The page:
In a large, flat non-reactive glass or plastic dish, add salmon filet. In a small bowl, whisk together the brown sugar and salt. Rub generously over both sides of the salmon. Cover the salmon with plastic wrap and refrigerate for 24 hours.
Rinse salmon thoroughly under cold water to remove the sugar and salt mixture. Lay salmon on paper towels and pat dry on both sides.
Transfer the fish to a baking rack set over a clean rimmed baking sheet, skin side down, and let it sit at room temperature for 2 to 4 hours to dry. Once the salmon feels firm and has developed a smooth, shiny skin (called a pellicle), return to the refrigerator until you're ready to smoke.
To smoke the salmon, preheat smoker to 150 degrees. Place salmon directly on the grate skin-side down. Smoke the salmon until it is firm and tender and reaches 145 degrees, about three hours, keeping the temperature very low, around 130 to 150 degrees.
Salmon: Any salmon will work with this technique: wild salmon, Steelhead, trout, sockeye, or coho. You can also smoke farmed or wild, line-caught salmon. It's entirely up to you; just seek out skin-on of whatever variety of salmon you choose, if possible.
Brown Sugar: Light brown sugar makes a delightful dry brine when mixed with the salt.
Salt: Kosher salt, such as Morton or Diamond Crystal, is what you'll want for homemade Smoked Salmon. Ordinary table salt will not work, because it has anti-caking agents in it that will impact the salmon's flavor. It also measures slightly differently than kosher salt, and my recipe is tailored to the latter.
Yield: This recipe makes 12 (4-ounce) servings of Smoked Salmon.
Storage: Store covered in the refrigerator for up to 1 week.
Freezer: Freeze smoked salmon for up to 2 months. Wrap it tightly in plastic wrap, label, and date. Thaw overnight in the refrigerator. If you see any flaky, dry edges from air exposure, trim them off with a sharp knife.
Smoked salmon vs. Gravlax vs Lox: Smoked salmon is cured in a salt and/or sugar mixture, then smoked (and it can come from any part of the salmon). Gravlax is cured in salt-sugar-dill mixture and NOT smoked. Lox is cured in a salt mixture and NOT smoked (and it must come from the belly of the salmon).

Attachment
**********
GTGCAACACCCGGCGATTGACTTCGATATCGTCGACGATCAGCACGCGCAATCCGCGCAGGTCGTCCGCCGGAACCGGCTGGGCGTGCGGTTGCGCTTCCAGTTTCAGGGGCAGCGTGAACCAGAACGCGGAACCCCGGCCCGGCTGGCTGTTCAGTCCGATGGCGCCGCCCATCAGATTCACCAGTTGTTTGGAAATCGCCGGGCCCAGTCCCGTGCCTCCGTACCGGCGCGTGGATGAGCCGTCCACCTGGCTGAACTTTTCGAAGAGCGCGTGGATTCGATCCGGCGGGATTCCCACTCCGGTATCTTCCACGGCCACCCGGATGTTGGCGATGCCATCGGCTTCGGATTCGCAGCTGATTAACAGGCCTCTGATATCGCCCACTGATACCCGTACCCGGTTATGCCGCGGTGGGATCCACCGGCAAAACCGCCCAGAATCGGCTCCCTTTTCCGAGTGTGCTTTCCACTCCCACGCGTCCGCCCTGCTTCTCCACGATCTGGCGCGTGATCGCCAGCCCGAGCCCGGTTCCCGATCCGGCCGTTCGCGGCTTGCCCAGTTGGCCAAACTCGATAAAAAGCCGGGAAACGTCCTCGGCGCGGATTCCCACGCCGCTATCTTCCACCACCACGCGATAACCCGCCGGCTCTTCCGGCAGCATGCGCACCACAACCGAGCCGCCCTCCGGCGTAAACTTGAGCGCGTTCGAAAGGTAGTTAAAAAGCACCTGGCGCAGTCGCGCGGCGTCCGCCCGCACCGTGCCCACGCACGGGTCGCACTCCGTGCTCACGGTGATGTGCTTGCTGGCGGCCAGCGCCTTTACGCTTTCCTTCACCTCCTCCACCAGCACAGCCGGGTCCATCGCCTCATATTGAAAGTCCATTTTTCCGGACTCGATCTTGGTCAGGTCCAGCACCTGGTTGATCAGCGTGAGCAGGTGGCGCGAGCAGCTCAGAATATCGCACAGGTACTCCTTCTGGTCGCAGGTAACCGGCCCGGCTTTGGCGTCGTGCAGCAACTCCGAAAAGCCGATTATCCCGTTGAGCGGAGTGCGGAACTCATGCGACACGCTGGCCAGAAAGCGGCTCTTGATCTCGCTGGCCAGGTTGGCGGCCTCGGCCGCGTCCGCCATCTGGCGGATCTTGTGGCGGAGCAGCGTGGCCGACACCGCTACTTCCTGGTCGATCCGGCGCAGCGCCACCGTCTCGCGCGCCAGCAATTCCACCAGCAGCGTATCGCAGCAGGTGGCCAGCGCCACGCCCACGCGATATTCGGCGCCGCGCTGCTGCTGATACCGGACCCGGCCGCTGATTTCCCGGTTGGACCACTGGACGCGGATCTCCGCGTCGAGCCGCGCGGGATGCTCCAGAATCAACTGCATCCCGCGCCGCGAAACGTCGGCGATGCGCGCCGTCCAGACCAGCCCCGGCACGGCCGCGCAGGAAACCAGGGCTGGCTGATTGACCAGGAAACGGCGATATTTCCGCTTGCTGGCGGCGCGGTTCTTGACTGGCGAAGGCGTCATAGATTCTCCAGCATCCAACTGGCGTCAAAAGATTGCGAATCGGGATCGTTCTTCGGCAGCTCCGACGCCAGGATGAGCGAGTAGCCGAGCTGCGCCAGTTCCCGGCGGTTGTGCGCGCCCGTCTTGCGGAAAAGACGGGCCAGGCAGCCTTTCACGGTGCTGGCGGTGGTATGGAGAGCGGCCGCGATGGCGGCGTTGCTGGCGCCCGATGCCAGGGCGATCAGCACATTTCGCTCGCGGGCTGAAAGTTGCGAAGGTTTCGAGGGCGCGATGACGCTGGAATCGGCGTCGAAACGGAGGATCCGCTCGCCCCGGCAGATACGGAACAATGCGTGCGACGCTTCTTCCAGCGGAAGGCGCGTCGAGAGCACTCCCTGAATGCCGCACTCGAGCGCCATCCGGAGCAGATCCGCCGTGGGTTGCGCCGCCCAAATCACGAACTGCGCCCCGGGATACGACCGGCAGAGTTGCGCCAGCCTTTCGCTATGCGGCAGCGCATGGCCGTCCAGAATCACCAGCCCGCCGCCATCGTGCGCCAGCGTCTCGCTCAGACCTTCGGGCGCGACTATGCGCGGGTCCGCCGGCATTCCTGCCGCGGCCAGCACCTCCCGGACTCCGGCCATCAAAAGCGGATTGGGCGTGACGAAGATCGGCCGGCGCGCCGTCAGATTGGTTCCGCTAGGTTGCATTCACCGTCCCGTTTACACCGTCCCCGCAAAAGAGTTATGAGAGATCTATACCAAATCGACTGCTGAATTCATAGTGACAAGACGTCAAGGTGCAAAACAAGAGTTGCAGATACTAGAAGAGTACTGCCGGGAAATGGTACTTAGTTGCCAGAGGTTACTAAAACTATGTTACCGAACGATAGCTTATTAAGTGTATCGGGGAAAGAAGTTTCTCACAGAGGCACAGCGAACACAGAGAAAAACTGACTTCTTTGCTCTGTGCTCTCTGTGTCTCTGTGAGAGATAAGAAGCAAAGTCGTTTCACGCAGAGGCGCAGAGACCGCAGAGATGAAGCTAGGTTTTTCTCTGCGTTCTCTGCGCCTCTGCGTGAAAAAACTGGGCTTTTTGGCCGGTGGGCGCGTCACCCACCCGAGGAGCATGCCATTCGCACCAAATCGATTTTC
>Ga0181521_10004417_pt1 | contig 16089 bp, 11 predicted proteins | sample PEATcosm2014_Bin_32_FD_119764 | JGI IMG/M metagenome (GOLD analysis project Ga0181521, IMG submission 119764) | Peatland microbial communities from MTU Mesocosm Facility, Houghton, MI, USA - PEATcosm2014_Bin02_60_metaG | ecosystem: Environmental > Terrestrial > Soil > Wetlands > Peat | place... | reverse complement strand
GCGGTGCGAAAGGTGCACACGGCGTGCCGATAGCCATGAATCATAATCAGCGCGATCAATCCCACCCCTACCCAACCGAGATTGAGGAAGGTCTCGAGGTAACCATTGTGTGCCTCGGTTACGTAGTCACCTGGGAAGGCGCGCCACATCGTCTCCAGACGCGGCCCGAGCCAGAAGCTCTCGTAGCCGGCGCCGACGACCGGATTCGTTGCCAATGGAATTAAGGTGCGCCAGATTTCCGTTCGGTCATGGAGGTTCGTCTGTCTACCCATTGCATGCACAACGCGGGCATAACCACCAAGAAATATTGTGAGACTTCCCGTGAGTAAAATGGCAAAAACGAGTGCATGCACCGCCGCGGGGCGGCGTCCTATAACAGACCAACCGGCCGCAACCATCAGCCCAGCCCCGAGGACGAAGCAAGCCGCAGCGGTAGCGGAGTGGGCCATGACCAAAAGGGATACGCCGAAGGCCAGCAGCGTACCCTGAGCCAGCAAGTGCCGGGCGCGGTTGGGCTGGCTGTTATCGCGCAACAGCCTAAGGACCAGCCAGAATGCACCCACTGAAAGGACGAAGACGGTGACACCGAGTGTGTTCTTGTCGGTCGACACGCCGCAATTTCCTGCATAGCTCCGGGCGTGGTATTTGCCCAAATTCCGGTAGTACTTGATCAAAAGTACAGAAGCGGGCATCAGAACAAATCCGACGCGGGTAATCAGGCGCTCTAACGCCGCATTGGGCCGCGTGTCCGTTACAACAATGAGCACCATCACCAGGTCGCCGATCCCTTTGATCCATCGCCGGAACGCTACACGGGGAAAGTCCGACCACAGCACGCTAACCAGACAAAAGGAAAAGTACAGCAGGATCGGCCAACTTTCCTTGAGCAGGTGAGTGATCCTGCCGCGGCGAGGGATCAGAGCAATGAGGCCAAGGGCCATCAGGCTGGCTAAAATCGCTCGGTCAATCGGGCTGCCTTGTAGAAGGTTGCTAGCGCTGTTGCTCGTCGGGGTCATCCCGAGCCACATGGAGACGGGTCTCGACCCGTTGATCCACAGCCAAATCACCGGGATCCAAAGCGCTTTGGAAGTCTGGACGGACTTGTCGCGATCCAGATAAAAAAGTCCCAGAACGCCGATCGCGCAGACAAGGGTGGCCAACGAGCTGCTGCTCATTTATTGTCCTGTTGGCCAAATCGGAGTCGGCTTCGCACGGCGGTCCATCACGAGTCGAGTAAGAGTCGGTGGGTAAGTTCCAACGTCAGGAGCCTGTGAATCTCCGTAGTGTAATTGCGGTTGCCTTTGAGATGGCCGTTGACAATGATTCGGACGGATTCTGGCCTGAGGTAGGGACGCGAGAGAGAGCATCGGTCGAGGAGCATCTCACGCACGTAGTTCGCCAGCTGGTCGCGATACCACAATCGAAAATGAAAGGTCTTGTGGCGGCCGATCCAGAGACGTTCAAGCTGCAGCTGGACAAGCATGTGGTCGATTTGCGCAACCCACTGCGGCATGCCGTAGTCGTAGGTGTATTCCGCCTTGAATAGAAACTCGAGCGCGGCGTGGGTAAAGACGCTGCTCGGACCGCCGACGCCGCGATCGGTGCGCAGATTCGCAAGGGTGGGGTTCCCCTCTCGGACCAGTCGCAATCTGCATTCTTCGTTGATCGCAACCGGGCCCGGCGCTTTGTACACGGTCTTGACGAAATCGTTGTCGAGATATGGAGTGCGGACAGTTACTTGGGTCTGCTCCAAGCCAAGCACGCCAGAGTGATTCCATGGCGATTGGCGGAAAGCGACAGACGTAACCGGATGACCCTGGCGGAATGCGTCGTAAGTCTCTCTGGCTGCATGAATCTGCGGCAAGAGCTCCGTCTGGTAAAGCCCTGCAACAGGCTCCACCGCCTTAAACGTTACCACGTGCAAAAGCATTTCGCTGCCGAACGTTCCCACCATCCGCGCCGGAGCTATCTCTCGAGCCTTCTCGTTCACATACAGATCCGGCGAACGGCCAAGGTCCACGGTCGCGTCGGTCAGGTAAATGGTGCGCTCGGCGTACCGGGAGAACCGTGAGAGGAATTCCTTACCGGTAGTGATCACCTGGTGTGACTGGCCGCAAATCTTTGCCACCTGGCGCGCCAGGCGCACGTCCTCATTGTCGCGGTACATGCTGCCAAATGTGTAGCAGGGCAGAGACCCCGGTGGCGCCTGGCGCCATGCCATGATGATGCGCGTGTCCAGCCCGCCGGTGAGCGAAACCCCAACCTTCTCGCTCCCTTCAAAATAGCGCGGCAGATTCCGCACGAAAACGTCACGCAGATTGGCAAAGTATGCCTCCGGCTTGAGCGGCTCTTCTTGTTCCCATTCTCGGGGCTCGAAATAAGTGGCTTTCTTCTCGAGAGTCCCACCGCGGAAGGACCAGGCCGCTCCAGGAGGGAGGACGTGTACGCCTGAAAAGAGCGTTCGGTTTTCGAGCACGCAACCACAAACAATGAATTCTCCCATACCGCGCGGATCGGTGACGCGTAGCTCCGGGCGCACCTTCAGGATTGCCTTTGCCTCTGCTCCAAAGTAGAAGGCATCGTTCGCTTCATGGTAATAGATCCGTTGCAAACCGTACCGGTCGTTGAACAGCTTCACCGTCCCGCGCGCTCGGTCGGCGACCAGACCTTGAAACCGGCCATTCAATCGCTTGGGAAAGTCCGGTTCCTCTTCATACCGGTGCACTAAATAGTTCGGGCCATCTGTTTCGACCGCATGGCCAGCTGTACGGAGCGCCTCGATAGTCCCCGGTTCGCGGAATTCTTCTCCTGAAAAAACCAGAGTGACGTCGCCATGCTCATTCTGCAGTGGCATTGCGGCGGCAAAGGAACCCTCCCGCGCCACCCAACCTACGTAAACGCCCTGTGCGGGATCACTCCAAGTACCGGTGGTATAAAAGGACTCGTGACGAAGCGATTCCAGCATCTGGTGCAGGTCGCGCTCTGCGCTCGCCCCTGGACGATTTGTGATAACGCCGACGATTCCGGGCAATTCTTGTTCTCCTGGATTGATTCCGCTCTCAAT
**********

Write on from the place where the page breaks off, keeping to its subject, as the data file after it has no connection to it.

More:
How to use Smoked Salmon: Try this completed recipe flaked over salad or pasta, folded into creamy dips (it would be stellar in Easy Dill Dip!), stacked atop a cream cheese-covered Bagel, tucked inside an Omelet, or as an unexpected and amazing substitute for Canadian bacon in Eggs Benedict (Eggs royal).
Tools of the trade: A handful of products will ensure the best results. (Culinary Hill may earn money if you buy through these links).
Wood chips. Adding hardwood chips boosts the flavor of smoked meat. Play around with this variety pack of wood chips to determine your favorite infusion. Mesquite, pecan, apple, hickory, or cherry all work well.
A coal chimney.Chimney fire-starters chimney fire-starters are indispensable for grilling and smoking, as they can lights coal perfectly, every time, without lighter fluid. All you need is a match and a couple sheets of newspaper.
An instant read probe thermometer. I adore my Thermapen.
A cooling rack. A cooling rack will help dry the fish before smoking, and is also useful for cooling the fish once it comes out of the smoker.
Plastic or glass container. Those big, shallow food storage containers handle the task beautifully because they fit in the fridge easily and can be stacked on top of each other. You can use a shallow glass baking dish, too.